Caitlin is not the only one to be financially concerned by the new regulations. Zselyke, originally from Hungary, works in a restaurant in the city center and finds that many people in her surroundings -including herself- are rather more worried about their financial than health-related safety. “I’m working under a zero hour contract, meaning there is no obligation from my employer to ensure that I work a certain amount of hours per week. Many workers have either been fired or given a zero hour contract because restaurants like mine, which are heavily reliant on tourism, have suffered a huge economic loss and therefore cut on costs by reducing their spending in the workforce”. Many international colleagues of Zselyke were forced to return home because they failed to find enough work to cover their expenses. “The new regulations will make finding work even harder”, explains Zselyke. In Zselyke’s opinion, the government should have made the new restrictions more place-specific, instead of imposing the same guidelines for all bars and restaurants regardless of size and nature. “Closing at 10 p.m makes sense for bars and restaurants where people tend to drink more, but for a restaurant like mine the only difference this policy makes is that we employees now have reduced working hours”, explains Zselyke. She also believes that each restaurant and bar should have a maximum capacity specific to its size, it makes little sense for all places to have a limitation of 30 people: “The seafood restaurant in Spay gas a capacity of 400 people, but now they can only host a maximum of 30, although they definitely have the space to safely welcome more customers.”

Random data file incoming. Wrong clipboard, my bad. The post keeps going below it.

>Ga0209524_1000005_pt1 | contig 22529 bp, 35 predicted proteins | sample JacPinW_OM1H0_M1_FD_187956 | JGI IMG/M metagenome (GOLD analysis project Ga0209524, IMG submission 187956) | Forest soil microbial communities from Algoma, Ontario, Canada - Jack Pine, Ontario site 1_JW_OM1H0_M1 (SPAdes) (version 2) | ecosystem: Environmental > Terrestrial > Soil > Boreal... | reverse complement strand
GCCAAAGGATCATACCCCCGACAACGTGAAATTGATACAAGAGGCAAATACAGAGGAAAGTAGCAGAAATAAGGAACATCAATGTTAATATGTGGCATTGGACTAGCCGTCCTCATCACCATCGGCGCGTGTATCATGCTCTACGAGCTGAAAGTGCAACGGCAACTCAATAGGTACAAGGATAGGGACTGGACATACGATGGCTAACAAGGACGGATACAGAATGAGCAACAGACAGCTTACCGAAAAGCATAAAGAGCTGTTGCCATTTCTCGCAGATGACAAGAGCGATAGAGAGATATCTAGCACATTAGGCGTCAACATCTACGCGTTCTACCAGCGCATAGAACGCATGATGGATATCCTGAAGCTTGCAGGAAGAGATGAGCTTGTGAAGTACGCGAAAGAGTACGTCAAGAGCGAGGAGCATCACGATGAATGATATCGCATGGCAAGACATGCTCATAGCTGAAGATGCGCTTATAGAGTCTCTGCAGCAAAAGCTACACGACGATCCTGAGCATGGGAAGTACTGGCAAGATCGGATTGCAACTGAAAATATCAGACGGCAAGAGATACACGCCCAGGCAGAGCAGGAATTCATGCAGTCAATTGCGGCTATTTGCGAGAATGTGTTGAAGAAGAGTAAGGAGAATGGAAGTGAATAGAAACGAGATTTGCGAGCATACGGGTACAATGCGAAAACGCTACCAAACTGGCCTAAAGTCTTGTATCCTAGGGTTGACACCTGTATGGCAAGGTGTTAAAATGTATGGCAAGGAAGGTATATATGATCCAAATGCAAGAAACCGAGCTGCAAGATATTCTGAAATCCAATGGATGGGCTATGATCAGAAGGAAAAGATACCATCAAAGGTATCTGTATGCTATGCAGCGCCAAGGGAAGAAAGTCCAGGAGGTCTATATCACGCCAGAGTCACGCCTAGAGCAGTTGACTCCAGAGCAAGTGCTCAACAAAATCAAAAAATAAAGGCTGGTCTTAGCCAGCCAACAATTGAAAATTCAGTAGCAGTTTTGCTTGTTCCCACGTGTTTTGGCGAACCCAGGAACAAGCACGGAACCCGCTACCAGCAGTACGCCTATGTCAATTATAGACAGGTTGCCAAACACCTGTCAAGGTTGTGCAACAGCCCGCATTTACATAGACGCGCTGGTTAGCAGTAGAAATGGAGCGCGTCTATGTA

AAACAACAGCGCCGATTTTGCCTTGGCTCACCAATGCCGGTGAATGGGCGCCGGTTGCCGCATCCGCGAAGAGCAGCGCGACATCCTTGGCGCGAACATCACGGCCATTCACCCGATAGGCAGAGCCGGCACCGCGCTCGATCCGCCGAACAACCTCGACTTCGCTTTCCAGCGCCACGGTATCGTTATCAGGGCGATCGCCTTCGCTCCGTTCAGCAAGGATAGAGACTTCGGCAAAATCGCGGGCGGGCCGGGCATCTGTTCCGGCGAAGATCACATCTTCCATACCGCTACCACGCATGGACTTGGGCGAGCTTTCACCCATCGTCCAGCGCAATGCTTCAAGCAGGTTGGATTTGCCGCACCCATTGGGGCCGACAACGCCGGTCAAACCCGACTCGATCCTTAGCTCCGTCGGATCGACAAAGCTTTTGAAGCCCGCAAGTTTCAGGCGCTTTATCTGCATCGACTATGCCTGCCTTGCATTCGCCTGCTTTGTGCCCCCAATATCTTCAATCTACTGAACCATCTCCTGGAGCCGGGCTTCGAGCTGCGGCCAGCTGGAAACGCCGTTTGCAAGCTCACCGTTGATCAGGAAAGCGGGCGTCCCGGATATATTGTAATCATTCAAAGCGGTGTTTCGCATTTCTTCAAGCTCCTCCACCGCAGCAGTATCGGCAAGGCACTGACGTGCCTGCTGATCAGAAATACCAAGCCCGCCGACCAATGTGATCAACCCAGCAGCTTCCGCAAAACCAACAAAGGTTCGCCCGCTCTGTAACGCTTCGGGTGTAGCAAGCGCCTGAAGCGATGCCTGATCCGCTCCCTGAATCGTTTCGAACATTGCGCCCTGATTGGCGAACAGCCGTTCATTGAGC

What Zselyke, and many of us, have furthermore experienced is that the desperate need of making a profit felt by bars and restaurants has often driven many to ‘close an eye’, initiating a dangerous race to the bottom. “What I have experienced with my friends is that you will always find a place that is willing to bend the rules and allow you to sit at a table with more than 4 people, but once one place starts to bend the rules this incentivizes others to follow, since they wish to remain competitive and attractive”, explains Zselyke. The fault for this dangerous domino effect lies also, in my opinion, in us young people who are often tempted by places which are more ‘corona-relaxed’, since they offer an exciting taste of normality. But what I have also experienced is that in Amsterdam -where masks are not obligatory, where there was no lockdown and the crisis has been generally downplayed- I felt and acted more laid-back in regards to corona. I went to the bars which bend the rules, I did not feel too uncomfortable nor particularly in danger when I found myself in a crowded place. In Milan however -where masks are obligatory, where many people still act on the memory of those horrible 2.5 months of total lockdown- my attitude changed. I felt more aware of the risk of corona, of the social responsibility I have towards others. I felt safer wearing a mask and avoiding excessively crowded places. The point is: my attitude towards corona turned out to be heavily dependent on the narrative of the place in which I was living. So, perhaps, these new regulations are also valuable for the message they send, namely that corona still exists.